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How to Get Into Art School

How to Get Into Art School

Christina Macres | ArtBistro

Getting an art degree will give the right skills and abilities to make a living out of what you love, as well as help you meet people and mentors who share your passion.

For students seeking a Bachelors or Master’s degree in Visual Arts, it’s more than just artistic talent that will get you accepted into your dream art school. Successful applicants must be motivated, must be willing to push the boundaries of their work, and must have an awe-inspiring portfolio.

So how do you go about getting into your top choice? We’ve complied the three most asked prospective art student questions. If you’ve ever wondered what the admissions staff is looking for in a prospective student, what you should include in your portfolio, or how to ace your interview, we’ve got the answers you need to get accepted into the school you want.

1. What key factors does the admissions staff consider while assessing prospective students? Even though each art school has a different set of criteria by which they measure and evaluate prospective students, many of the key factors are similar. These include:

• Academics (educational achievement)
• Letters of Recommendation (ability to form professional relationships and a third-party character assessment)
• Admissions Essay and Interview (career and artistic goals)
• Portfolio (a measure of creative ability)

The take-away:

It’s necessary to find out the key traits and criteria important to the schools you’re applying. Find this out early in the admissions process and give yourself plenty of time to prepare. Convey the four P’s; passion, preparation, portfolio, and passion and you’ll make the admission staff’s selection process easy!

Visual Art Degrees

2. What are the most important aspects of a potential student’s portfolio? It’s not only important to have a great portfolio for your own records; it’s a requirement when applying to highly regarded art schools. Why? Your portfolio presents your potential as an artist, is a place to showcase your skill, and is a means of communicating original ideas. But students aren’t just measured by their demonstrated skills — the admissions staff wants you to be a well-rounded artist too. Here are a few examples of what your art school applicant portfolio should include:

Strong technical art skills. This means a thorough knowledge of the tools and materials used to create visual arts. An example of this would be a display of stippling, hatching, and cross-hatching for prospective illustrators and a solid demonstrated knowledge of Photoshop for graphic designers.

Creativity. Can you effectively convey your creative process? Do you think outside the box? Are you a well-rounded and thoughtful artist? Is your art inspiring, exciting… different? Ask these questions of yourself throughout your career as an artist and make sure you’re on the right track to maintaining your creative vision.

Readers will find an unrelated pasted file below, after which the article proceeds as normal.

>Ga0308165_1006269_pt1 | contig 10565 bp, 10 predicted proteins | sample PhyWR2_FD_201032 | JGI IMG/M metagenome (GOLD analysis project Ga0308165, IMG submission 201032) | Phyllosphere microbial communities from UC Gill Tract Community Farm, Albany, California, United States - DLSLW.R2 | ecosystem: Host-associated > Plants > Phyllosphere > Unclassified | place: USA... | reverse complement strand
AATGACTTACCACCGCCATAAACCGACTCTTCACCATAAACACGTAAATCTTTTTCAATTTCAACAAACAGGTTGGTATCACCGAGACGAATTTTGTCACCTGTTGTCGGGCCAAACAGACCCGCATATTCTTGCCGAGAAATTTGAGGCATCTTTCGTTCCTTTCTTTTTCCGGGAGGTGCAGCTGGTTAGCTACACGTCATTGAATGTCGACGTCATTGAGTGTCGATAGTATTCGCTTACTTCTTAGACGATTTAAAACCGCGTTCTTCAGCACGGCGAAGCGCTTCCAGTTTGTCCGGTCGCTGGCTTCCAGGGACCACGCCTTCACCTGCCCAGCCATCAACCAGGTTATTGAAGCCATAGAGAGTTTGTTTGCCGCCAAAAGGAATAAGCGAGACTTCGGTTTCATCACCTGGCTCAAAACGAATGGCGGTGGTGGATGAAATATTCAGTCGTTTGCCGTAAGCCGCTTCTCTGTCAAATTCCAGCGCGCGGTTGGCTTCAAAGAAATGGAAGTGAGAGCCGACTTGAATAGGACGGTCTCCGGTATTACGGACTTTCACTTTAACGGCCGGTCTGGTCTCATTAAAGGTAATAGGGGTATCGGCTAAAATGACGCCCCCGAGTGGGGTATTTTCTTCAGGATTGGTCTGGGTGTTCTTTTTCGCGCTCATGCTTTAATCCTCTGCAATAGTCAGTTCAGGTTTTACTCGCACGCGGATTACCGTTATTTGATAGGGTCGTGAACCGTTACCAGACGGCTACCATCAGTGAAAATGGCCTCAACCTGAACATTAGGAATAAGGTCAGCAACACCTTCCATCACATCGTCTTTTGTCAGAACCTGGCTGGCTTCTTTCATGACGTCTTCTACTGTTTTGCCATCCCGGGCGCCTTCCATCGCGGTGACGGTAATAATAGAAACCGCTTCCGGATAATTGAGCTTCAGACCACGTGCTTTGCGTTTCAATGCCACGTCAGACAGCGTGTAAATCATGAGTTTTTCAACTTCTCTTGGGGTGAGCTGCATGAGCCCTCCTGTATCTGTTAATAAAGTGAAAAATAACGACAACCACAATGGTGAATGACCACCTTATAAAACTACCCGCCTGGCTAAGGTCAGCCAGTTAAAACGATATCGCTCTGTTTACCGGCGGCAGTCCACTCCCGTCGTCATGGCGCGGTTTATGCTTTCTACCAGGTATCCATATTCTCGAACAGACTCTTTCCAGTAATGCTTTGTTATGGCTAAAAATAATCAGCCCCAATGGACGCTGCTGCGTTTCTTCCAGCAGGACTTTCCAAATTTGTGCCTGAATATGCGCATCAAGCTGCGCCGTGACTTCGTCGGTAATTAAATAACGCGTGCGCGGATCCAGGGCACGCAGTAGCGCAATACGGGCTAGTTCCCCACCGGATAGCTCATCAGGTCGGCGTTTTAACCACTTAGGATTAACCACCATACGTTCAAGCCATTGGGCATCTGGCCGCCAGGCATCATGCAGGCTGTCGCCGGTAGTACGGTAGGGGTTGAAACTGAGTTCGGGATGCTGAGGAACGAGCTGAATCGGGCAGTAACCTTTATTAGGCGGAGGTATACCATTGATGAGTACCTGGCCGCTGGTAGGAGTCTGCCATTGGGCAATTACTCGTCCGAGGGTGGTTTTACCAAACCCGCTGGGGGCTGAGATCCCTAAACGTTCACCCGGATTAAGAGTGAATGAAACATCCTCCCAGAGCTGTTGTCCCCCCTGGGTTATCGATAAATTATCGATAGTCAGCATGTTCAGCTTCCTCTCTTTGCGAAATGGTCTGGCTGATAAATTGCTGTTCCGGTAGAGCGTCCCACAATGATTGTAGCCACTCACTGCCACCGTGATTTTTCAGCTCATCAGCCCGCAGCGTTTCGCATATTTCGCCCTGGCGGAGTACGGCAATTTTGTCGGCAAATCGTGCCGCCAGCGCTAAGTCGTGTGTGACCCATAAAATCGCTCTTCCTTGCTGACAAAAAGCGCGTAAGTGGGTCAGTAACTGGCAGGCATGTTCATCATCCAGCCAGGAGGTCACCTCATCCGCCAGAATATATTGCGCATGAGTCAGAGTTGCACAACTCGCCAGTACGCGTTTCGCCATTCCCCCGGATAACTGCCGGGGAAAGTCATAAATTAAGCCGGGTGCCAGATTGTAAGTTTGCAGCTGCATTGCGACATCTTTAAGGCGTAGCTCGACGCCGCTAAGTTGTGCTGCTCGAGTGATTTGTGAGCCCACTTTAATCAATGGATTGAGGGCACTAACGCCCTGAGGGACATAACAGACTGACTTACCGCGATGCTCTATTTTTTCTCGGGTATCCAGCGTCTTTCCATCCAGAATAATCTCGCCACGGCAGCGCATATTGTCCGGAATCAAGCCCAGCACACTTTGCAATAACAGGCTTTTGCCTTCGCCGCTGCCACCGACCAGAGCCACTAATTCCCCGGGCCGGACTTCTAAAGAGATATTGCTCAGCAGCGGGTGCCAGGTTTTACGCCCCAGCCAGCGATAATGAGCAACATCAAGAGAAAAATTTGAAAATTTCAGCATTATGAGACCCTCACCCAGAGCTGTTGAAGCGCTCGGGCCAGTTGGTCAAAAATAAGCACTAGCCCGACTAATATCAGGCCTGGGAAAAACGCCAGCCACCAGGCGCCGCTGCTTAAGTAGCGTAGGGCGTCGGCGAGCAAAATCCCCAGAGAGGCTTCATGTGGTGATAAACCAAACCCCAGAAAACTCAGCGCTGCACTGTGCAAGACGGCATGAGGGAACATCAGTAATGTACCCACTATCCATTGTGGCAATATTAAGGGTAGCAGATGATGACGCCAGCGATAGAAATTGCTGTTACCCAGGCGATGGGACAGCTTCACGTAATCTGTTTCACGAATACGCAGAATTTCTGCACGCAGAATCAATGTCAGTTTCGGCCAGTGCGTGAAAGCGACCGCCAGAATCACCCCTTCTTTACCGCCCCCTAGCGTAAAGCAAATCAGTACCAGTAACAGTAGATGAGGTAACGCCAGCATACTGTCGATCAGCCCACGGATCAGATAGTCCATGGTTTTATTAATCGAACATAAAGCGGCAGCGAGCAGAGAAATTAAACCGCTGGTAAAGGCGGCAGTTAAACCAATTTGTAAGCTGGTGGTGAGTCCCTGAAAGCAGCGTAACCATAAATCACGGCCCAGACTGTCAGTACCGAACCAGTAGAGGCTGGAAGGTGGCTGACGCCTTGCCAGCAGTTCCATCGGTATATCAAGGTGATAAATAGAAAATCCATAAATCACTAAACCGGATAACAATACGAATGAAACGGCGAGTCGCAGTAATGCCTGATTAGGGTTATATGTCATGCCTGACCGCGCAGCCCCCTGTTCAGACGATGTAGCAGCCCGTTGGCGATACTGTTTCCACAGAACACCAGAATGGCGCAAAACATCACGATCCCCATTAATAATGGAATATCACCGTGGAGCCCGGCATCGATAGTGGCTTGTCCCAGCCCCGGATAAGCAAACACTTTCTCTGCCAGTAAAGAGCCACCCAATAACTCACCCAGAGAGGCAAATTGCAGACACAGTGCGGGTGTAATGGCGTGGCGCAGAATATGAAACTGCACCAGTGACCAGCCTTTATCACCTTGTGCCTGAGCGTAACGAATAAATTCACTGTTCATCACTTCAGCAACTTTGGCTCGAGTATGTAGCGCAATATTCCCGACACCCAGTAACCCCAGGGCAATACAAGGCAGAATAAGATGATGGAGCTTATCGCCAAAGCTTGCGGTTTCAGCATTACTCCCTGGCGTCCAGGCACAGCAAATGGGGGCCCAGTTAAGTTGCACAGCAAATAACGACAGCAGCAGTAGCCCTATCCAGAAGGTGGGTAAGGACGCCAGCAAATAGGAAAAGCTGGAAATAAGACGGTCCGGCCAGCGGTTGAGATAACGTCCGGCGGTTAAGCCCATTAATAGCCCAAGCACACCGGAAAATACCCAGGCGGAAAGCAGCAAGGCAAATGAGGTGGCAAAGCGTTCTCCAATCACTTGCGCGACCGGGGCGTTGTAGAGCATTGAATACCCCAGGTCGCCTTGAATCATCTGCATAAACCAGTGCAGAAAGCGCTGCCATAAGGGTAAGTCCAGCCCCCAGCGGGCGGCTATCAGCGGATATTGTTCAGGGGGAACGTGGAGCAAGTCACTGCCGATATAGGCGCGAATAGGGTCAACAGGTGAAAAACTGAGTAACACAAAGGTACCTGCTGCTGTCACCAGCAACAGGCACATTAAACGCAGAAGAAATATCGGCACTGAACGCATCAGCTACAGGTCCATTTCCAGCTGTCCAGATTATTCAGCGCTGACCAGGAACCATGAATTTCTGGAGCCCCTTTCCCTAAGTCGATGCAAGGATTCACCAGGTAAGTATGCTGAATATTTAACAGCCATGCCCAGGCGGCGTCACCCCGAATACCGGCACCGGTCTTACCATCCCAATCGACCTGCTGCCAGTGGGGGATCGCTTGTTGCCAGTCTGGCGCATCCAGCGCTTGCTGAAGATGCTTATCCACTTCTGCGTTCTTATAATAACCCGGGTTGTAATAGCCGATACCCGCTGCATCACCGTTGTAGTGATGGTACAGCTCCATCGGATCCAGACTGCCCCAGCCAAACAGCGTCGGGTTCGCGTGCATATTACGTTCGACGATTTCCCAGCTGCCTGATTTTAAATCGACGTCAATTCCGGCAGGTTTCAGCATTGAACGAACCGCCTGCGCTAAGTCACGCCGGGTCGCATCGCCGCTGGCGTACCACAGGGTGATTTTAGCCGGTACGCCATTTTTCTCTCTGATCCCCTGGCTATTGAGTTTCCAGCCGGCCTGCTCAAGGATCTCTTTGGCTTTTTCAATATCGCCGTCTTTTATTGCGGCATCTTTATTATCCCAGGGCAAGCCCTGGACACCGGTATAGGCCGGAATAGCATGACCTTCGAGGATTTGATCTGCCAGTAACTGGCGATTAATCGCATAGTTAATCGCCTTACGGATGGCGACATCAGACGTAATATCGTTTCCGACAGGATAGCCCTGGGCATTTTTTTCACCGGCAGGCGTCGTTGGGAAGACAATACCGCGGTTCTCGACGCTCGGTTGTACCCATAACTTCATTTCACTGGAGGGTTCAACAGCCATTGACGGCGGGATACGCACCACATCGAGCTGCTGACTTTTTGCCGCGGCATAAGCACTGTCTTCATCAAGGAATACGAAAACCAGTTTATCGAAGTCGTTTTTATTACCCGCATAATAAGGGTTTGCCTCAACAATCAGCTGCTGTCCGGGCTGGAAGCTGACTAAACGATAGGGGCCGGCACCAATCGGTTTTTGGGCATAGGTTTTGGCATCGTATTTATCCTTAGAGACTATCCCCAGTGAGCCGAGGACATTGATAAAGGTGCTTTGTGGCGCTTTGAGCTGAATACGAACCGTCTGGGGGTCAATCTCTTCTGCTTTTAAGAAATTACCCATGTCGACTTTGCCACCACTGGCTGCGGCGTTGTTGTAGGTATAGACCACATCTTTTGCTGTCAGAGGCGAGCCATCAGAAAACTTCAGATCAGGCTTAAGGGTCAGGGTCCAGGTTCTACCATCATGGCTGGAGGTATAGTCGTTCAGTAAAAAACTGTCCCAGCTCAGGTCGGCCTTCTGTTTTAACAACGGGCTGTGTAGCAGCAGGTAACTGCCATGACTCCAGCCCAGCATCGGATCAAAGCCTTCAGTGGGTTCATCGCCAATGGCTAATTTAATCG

Drawing from direct observation. As an artist, it’s important to be observant of the world around you and to be able to capture it in your artwork. Drawing directly from observation shows that you’re perceptive and that you have the technical skill needed to succeed as an artist.

Examples of skills. This means showing your talent in more than just one artistic medium. Art schools look for well-rounded artists, students who are interested in learning many different skill sets and those who can work cross-functionally.

The take-away:

Again, it’s important to understand that each art school looks for different criteria in its prospective students’ portfolios. Be sure you’re aware of each school’s requirements before you apply.

3. What impresses the staff in an admissions interview?

If the art school you are applying to requires that you go through an interview, you must — above everything else — exude confidence and passion. The admissions staff is looking to confirm that you’re not only able to communicate your creative process, but that you are serious about your future artistic career. Think of your interview as a unique advantage and an opportunity to show and tell your prospective school (with confidence!) you’re the one they want.

Keep these conversation points in mind while preparing for and during your interview:

• Express your motivation and enthusiasm for your work, as well as your artistic education
• Show devotion to your art, artistic vision, and creative process
• Share your openness to new ideas and concepts, critiques, and analysis
• Discuss the importance of your artistic education
• Demonstrate that you are capable of clearly articulating your work

The take-away: Be honest. Communicate your skills. Express who you are as an artist. The more truthful you are in your interview about your aspirations as an artist and your education, the better the admissions staff will know if you’re a good fit for their school.

Most importantly, keep in mind that… The best art schools are looking for the best students — meaning the students who are the best fit for them. A school can be a fantastic fit for one student and an awful fit for another. When applying to schools, make sure to do your research, give yourself plenty of time to prepare, visit the campus, talk with current students, and contact a few educators in your area of interest. Being a good match is important and these are the best ways to determine the personality of the school and the programs offered.

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